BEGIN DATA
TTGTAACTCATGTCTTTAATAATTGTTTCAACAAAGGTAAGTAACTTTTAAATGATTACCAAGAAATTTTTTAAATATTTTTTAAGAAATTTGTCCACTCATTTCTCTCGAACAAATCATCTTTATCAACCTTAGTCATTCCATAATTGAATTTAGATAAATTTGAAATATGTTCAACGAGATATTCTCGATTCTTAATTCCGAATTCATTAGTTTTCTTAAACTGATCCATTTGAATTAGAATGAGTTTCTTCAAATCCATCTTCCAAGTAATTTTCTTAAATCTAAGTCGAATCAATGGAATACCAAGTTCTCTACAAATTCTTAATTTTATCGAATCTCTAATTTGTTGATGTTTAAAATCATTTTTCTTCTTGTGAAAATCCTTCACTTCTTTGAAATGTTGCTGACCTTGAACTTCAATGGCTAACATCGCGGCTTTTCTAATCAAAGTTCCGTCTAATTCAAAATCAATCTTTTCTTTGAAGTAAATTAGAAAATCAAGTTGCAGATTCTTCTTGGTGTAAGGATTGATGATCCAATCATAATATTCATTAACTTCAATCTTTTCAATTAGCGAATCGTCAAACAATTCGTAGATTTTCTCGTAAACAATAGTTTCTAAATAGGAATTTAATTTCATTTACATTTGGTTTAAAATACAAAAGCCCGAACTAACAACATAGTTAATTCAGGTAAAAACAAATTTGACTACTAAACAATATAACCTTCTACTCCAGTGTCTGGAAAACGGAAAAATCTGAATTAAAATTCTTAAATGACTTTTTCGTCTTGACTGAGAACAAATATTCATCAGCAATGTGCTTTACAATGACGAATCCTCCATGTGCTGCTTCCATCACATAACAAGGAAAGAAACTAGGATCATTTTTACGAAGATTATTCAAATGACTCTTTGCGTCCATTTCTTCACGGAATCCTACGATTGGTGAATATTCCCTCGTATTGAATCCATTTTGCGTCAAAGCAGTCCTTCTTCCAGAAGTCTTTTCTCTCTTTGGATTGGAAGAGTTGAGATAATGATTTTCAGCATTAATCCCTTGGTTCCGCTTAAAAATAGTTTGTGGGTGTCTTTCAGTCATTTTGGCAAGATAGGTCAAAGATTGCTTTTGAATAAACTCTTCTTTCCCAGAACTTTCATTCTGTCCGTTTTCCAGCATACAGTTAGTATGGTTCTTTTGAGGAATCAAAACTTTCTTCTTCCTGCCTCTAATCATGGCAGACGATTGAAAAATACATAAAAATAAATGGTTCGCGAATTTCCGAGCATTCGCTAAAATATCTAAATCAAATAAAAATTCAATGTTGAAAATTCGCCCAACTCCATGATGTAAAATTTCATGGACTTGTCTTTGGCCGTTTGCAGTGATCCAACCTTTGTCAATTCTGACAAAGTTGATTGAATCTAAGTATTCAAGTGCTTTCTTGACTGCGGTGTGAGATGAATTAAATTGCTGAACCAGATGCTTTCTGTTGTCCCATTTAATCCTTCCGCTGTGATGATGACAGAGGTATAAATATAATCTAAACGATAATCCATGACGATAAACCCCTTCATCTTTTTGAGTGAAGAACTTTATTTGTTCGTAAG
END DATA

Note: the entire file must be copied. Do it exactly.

TTGTAACTCATGTCTTTAATAATTGTTTCAACAAAGGTAAGTAACTTTTAAATGATTACCAAGAAATTTTTTAAATATTTTTTAAGAAATTTGTCCACTCATTTCTCTCGAACAAATCATCTTTATCAACCTTAGTCATTCCATAATTGAATTTAGATAAATTTGAAATATGTTCAACGAGATATTCTCGATTCTTAATTCCGAATTCATTAGTTTTCTTAAACTGATCCATTTGAATTAGAATGAGTTTCTTCAAATCCATCTTCCAAGTAATTTTCTTAAATCTAAGTCGAATCAATGGAATACCAAGTTCTCTACAAATTCTTAATTTTATCGAATCTCTAATTTGTTGATGTTTAAAATCATTTTTCTTCTTGTGAAAATCCTTCACTTCTTTGAAATGTTGCTGACCTTGAACTTCAATGGCTAACATCGCGGCTTTTCTAATCAAAGTTCCGTCTAATTCAAAATCAATCTTTTCTTTGAAGTAAATTAGAAAATCAAGTTGCAGATTCTTCTTGGTGTAAGGATTGATGATCCAATCATAATATTCATTAACTTCAATCTTTTCAATTAGCGAATCGTCAAACAATTCGTAGATTTTCTCGTAAACAATAGTTTCTAAATAGGAATTTAATTTCATTTACATTTGGTTTAAAATACAAAAGCCCGAACTAACAACATAGTTAATTCAGGTAAAAACAAATTTGACTACTAAACAATATAACCTTCTACTCCAGTGTCTGGAAAACGGAAAAATCTGAATTAAAATTCTTAAATGACTTTTTCGTCTTGACTGAGAACAAATATTCATCAGCAATGTGCTTTACAATGACGAATCCTCCATGTGCTGCTTCCATCACATAACAAGGAAAGAAACTAGGATCATTTTTACGAAGATTATTCAAATGACTCTTTGCGTCCATTTCTTCACGGAATCCTACGATTGGTGAATATTCCCTCGTATTGAATCCATTTTGCGTCAAAGCAGTCCTTCTTCCAGAAGTCTTTTCTCTCTTTGGATTGGAAGAGTTGAGATAATGATTTTCAGCATTAATCCCTTGGTTCCGCTTAAAAATAGTTTGTGGGTGTCTTTCAGTCATTTTGGCAAGATAGGTCAAAGATTGCTTTTGAATAAACTCTTCTTTCCCAGAACTTTCATTCTGTCCGTTTTCCAGCATACAGTTAGTATGGTTCTTTTGAGGAATCAAAACTTTCTTCTTCCTGCCTCTAATCATGGCAGACGATTGAAAAATACATAAAAATAAATGGTTCGCGAATTTCCGAGCATTCGCTAAAATATCTAAATCAAATAAAAATTCAATGTTGAAAATTCGCCCAACTCCATGATGTAAAATTTCATGGACTTGTCTTTGGCCGTTTGCAGTGATCCAACCTTTGTCAATTCTGACAAAGTTGATTGAATCTAAGTATTCAAGTGCTTTCTTGACTGCGGTGTGAGATGAATTAAATTGCTGAACCAGATGCTTTCTGTTGTCCCATTTAATCCTTCCGCTGTGATGATGACAGAGGTATAAATATAATCTAAACGATAATCCATGACGATAAACCCCTTCATCTTTTTGAGTGAAGAACTTTATTTGTTCGTAAG